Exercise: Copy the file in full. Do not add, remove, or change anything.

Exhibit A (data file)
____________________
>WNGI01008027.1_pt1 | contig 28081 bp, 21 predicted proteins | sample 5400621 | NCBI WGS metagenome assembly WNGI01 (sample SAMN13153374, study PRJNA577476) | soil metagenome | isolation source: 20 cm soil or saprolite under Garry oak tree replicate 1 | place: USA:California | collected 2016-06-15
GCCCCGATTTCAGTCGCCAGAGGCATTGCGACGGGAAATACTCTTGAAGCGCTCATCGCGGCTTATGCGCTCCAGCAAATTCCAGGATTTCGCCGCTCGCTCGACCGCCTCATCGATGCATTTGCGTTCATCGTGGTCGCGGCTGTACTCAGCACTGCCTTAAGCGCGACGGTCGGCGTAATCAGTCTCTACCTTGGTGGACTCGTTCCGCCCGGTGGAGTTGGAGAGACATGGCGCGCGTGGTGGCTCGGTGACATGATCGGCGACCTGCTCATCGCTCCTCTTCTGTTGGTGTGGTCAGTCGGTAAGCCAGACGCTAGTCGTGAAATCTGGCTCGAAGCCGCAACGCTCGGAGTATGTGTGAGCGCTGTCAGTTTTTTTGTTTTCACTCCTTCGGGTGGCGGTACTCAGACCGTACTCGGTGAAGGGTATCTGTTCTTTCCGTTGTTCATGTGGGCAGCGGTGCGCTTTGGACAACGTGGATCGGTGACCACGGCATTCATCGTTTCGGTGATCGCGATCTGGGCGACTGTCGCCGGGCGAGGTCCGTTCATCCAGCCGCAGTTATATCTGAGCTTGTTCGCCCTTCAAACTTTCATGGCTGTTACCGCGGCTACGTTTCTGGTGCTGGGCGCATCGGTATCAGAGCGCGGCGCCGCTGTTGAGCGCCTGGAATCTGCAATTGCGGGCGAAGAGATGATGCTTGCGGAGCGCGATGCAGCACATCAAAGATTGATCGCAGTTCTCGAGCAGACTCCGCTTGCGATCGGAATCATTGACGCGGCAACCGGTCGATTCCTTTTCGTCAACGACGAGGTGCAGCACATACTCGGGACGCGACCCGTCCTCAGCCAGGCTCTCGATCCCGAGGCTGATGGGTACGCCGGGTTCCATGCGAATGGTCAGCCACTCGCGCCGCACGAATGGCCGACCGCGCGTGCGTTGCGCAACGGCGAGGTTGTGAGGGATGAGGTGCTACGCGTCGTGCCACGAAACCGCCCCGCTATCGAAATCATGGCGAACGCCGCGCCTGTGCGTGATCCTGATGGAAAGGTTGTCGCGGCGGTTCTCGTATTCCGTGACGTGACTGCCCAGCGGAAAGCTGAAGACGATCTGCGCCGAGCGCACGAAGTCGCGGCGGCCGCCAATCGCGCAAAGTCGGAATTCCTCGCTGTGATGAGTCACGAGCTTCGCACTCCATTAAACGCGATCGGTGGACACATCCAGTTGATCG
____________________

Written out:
>WNGI01008027.1_pt1 | contig 28081 bp, 21 predicted proteins | sample 5400621 | NCBI WGS metagenome assembly WNGI01 (sample SAMN13153374, study PRJNA577476) | soil metagenome | isolation source: 20 cm soil or saprolite under Garry oak tree replicate 1 | place: USA:California | collected 2016-06-15
GCCCCGATTTCAGTCGCCAGAGGCATTGCGACGGGAAATACTCTTGAAGCGCTCATCGCGGCTTATGCGCTCCAGCAAATTCCAGGATTTCGCCGCTCGCTCGACCGCCTCATCGATGCATTTGCGTTCATCGTGGTCGCGGCTGTACTCAGCACTGCCTTAAGCGCGACGGTCGGCGTAATCAGTCTCTACCTTGGTGGACTCGTTCCGCCCGGTGGAGTTGGAGAGACATGGCGCGCGTGGTGGCTCGGTGACATGATCGGCGACCTGCTCATCGCTCCTCTTCTGTTGGTGTGGTCAGTCGGTAAGCCAGACGCTAGTCGTGAAATCTGGCTCGAAGCCGCAACGCTCGGAGTATGTGTGAGCGCTGTCAGTTTTTTTGTTTTCACTCCTTCGGGTGGCGGTACTCAGACCGTACTCGGTGAAGGGTATCTGTTCTTTCCGTTGTTCATGTGGGCAGCGGTGCGCTTTGGACAACGTGGATCGGTGACCACGGCATTCATCGTTTCGGTGATCGCGATCTGGGCGACTGTCGCCGGGCGAGGTCCGTTCATCCAGCCGCAGTTATATCTGAGCTTGTTCGCCCTTCAAACTTTCATGGCTGTTACCGCGGCTACGTTTCTGGTGCTGGGCGCATCGGTATCAGAGCGCGGCGCCGCTGTTGAGCGCCTGGAATCTGCAATTGCGGGCGAAGAGATGATGCTTGCGGAGCGCGATGCAGCACATCAAAGATTGATCGCAGTTCTCGAGCAGACTCCGCTTGCGATCGGAATCATTGACGCGGCAACCGGTCGATTCCTTTTCGTCAACGACGAGGTGCAGCACATACTCGGGACGCGACCCGTCCTCAGCCAGGCTCTCGATCCCGAGGCTGATGGGTACGCCGGGTTCCATGCGAATGGTCAGCCACTCGCGCCGCACGAATGGCCGACCGCGCGTGCGTTGCGCAACGGCGAGGTTGTGAGGGATGAGGTGCTACGCGTCGTGCCACGAAACCGCCCCGCTATCGAAATCATGGCGAACGCCGCGCCTGTGCGTGATCCTGATGGAAAGGTTGTCGCGGCGGTTCTCGTATTCCGTGACGTGACTGCCCAGCGGAAAGCTGAAGACGATCTGCGCCGAGCGCACGAAGTCGCGGCGGCCGCCAATCGCGCAAAGTCGGAATTCCTCGCTGTGATGAGTCACGAGCTTCGCACTCCATTAAACGCGATCGGTGGACACATCCAGTTGATCG